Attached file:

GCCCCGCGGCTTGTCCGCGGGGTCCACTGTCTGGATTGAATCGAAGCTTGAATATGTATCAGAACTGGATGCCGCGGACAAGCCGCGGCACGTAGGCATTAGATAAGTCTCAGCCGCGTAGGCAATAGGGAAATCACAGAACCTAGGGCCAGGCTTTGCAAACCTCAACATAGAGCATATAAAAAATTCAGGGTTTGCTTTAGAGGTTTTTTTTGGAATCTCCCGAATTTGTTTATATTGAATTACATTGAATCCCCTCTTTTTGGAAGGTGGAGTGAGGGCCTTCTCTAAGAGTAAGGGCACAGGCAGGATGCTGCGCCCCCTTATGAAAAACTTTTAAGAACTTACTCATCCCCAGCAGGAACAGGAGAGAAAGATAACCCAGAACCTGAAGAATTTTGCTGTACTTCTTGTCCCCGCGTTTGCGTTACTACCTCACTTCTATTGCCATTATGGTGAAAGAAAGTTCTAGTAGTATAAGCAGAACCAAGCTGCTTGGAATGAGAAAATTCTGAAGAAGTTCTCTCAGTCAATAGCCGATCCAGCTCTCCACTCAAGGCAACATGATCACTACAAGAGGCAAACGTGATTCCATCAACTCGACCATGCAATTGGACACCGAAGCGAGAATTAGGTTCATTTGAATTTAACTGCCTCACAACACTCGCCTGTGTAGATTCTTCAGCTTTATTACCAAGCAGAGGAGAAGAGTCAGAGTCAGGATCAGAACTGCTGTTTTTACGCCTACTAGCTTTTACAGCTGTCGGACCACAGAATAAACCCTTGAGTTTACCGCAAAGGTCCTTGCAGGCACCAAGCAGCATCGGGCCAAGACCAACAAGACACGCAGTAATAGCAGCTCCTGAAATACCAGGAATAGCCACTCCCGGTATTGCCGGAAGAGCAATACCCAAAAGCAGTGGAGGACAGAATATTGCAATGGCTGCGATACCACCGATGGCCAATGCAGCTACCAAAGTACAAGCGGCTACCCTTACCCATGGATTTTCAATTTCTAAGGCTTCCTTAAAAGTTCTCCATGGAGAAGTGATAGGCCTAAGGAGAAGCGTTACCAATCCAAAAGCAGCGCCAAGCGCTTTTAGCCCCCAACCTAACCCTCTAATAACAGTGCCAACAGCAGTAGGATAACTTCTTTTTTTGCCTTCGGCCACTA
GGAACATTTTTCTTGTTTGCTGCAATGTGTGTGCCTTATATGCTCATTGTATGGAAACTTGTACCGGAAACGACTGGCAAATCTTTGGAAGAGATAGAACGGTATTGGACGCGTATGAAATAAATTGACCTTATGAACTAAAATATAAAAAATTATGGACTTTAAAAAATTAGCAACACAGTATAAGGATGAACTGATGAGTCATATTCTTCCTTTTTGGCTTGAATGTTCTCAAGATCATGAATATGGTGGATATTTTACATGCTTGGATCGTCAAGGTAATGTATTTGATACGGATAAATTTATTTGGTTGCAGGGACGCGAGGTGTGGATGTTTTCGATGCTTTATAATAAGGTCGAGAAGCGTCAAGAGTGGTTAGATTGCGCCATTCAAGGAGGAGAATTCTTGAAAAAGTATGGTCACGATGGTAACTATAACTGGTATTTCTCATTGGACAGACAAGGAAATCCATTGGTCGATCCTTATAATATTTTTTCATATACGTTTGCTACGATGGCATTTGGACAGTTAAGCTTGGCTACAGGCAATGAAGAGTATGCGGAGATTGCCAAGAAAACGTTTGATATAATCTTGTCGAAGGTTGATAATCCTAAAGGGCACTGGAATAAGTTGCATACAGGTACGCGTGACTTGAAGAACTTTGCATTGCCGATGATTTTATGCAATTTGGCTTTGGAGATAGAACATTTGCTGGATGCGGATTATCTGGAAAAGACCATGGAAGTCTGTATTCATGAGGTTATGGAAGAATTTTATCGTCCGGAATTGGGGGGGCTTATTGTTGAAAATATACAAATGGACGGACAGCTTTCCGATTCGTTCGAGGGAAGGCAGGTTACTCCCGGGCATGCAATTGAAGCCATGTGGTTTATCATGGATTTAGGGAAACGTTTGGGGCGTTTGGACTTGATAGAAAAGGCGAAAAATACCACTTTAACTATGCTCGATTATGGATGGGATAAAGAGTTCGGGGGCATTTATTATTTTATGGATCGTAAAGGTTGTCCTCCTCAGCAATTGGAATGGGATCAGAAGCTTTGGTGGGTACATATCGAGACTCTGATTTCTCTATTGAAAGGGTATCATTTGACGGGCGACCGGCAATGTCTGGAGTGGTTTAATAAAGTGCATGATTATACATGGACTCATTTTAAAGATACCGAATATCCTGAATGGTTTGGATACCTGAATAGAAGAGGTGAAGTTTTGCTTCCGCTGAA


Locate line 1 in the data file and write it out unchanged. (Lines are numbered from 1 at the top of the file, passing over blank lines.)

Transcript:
GCCCCGCGGCTTGTCCGCGGGGTCCACTGTCTGGATTGAATCGAAGCTTGAATATGTATCAGAACTGGATGCCGCGGACAAGCCGCGGCACGTAGGCATTAGATAAGTCTCAGCCGCGTAGGCAATAGGGAAATCACAGAACCTAGGGCCAGGCTTTGCAAACCTCAACATAGAGCATATAAAAAATTCAGGGTTTGCTTTAGAGGTTTTTTTTGGAATCTCCCGAATTTGTTTATATTGAATTACATTGAATCCCCTCTTTTTGGAAGGTGGAGTGAGGGCCTTCTCTAAGAGTAAGGGCACAGGCAGGATGCTGCGCCCCCTTATGAAAAACTTTTAAGAACTTACTCATCCCCAGCAGGAACAGGAGAGAAAGATAACCCAGAACCTGAAGAATTTTGCTGTACTTCTTGTCCCCGCGTTTGCGTTACTACCTCACTTCTATTGCCATTATGGTGAAAGAAAGTTCTAGTAGTATAAGCAGAACCAAGCTGCTTGGAATGAGAAAATTCTGAAGAAGTTCTCTCAGTCAATAGCCGATCCAGCTCTCCACTCAAGGCAACATGATCACTACAAGAGGCAAACGTGATTCCATCAACTCGACCATGCAATTGGACACCGAAGCGAGAATTAGGTTCATTTGAATTTAACTGCCTCACAACACTCGCCTGTGTAGATTCTTCAGCTTTATTACCAAGCAGAGGAGAAGAGTCAGAGTCAGGATCAGAACTGCTGTTTTTACGCCTACTAGCTTTTACAGCTGTCGGACCACAGAATAAACCCTTGAGTTTACCGCAAAGGTCCTTGCAGGCACCAAGCAGCATCGGGCCAAGACCAACAAGACACGCAGTAATAGCAGCTCCTGAAATACCAGGAATAGCCACTCCCGGTATTGCCGGAAGAGCAATACCCAAAAGCAGTGGAGGACAGAATATTGCAATGGCTGCGATACCACCGATGGCCAATGCAGCTACCAAAGTACAAGCGGCTACCCTTACCCATGGATTTTCAATTTCTAAGGCTTCCTTAAAAGTTCTCCATGGAGAAGTGATAGGCCTAAGGAGAAGCGTTACCAATCCAAAAGCAGCGCCAAGCGCTTTTAGCCCCCAACCTAACCCTCTAATAACAGTGCCAACAGCAGTAGGATAACTTCTTTTTTTGCCTTCGGCCACTA